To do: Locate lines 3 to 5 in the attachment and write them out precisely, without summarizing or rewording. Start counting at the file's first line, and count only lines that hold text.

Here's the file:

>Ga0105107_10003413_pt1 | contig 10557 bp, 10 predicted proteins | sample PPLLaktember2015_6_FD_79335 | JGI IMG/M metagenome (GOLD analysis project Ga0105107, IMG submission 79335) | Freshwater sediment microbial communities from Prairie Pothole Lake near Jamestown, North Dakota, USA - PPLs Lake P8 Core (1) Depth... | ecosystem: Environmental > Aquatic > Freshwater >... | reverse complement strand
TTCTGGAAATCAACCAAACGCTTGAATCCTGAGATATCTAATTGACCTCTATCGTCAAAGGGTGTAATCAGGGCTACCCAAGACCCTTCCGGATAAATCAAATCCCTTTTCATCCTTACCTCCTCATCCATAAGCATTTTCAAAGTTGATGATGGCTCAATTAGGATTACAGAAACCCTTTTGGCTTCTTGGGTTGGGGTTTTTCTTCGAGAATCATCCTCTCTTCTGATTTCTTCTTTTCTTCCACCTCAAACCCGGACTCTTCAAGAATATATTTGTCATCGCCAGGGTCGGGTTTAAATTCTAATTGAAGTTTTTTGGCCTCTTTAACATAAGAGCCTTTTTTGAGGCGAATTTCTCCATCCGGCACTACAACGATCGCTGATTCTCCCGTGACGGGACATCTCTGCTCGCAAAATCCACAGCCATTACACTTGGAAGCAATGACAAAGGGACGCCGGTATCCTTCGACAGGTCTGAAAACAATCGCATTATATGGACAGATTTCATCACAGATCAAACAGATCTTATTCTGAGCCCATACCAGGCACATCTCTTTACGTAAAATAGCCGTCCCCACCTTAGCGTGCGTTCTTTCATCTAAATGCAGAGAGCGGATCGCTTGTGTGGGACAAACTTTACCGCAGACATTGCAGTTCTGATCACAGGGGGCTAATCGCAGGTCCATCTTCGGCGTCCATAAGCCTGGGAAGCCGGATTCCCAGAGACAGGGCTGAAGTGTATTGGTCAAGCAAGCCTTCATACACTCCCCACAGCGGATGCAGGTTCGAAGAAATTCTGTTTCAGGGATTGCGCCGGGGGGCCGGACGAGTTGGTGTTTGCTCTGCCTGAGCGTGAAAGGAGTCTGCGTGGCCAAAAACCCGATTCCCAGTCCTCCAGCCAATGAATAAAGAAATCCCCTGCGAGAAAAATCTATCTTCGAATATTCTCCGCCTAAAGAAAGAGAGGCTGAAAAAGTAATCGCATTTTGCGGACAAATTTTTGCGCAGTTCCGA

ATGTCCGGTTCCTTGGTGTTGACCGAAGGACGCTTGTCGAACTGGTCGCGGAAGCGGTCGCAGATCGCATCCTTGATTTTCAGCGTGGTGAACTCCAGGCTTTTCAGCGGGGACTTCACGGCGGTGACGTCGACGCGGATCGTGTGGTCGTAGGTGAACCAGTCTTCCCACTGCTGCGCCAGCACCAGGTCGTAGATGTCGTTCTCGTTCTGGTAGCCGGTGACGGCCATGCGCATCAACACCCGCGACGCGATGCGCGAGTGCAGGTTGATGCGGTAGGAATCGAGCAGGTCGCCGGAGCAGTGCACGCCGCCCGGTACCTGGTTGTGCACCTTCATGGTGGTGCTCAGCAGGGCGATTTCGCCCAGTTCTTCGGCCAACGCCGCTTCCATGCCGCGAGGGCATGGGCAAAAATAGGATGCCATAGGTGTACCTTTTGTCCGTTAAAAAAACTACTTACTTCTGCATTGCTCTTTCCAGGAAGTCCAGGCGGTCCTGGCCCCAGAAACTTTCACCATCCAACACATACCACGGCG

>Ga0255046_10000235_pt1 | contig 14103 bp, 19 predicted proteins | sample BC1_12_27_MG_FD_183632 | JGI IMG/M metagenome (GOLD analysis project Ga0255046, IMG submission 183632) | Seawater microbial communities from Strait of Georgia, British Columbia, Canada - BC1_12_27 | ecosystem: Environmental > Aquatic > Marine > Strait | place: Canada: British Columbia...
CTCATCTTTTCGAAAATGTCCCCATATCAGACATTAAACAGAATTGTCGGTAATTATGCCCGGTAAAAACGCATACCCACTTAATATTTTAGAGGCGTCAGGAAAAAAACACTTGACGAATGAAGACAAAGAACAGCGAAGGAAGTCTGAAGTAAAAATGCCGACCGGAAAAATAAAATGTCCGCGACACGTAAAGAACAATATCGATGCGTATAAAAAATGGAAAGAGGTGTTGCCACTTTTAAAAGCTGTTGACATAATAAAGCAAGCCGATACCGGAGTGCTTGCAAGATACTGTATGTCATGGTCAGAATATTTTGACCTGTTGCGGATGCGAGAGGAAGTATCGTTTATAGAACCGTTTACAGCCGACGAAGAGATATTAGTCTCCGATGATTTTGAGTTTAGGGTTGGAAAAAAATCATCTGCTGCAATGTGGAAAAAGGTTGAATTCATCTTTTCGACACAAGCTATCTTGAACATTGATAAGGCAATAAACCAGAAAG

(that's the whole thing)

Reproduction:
ATGTCCGGTTCCTTGGTGTTGACCGAAGGACGCTTGTCGAACTGGTCGCGGAAGCGGTCGCAGATCGCATCCTTGATTTTCAGCGTGGTGAACTCCAGGCTTTTCAGCGGGGACTTCACGGCGGTGACGTCGACGCGGATCGTGTGGTCGTAGGTGAACCAGTCTTCCCACTGCTGCGCCAGCACCAGGTCGTAGATGTCGTTCTCGTTCTGGTAGCCGGTGACGGCCATGCGCATCAACACCCGCGACGCGATGCGCGAGTGCAGGTTGATGCGGTAGGAATCGAGCAGGTCGCCGGAGCAGTGCACGCCGCCCGGTACCTGGTTGTGCACCTTCATGGTGGTGCTCAGCAGGGCGATTTCGCCCAGTTCTTCGGCCAACGCCGCTTCCATGCCGCGAGGGCATGGGCAAAAATAGGATGCCATAGGTGTACCTTTTGTCCGTTAAAAAAACTACTTACTTCTGCATTGCTCTTTCCAGGAAGTCCAGGCGGTCCTGGCCCCAGAAACTTTCACCATCCAACACATACCACGGCG

>Ga0255046_10000235_pt1 | contig 14103 bp, 19 predicted proteins | sample BC1_12_27_MG_FD_183632 | JGI IMG/M metagenome (GOLD analysis project Ga0255046, IMG submission 183632) | Seawater microbial communities from Strait of Georgia, British Columbia, Canada - BC1_12_27 | ecosystem: Environmental > Aquatic > Marine > Strait | place: Canada: British Columbia...
CTCATCTTTTCGAAAATGTCCCCATATCAGACATTAAACAGAATTGTCGGTAATTATGCCCGGTAAAAACGCATACCCACTTAATATTTTAGAGGCGTCAGGAAAAAAACACTTGACGAATGAAGACAAAGAACAGCGAAGGAAGTCTGAAGTAAAAATGCCGACCGGAAAAATAAAATGTCCGCGACACGTAAAGAACAATATCGATGCGTATAAAAAATGGAAAGAGGTGTTGCCACTTTTAAAAGCTGTTGACATAATAAAGCAAGCCGATACCGGAGTGCTTGCAAGATACTGTATGTCATGGTCAGAATATTTTGACCTGTTGCGGATGCGAGAGGAAGTATCGTTTATAGAACCGTTTACAGCCGACGAAGAGATATTAGTCTCCGATGATTTTGAGTTTAGGGTTGGAAAAAAATCATCTGCTGCAATGTGGAAAAAGGTTGAATTCATCTTTTCGACACAAGCTATCTTGAACATTGATAAGGCAATAAACCAGAAAG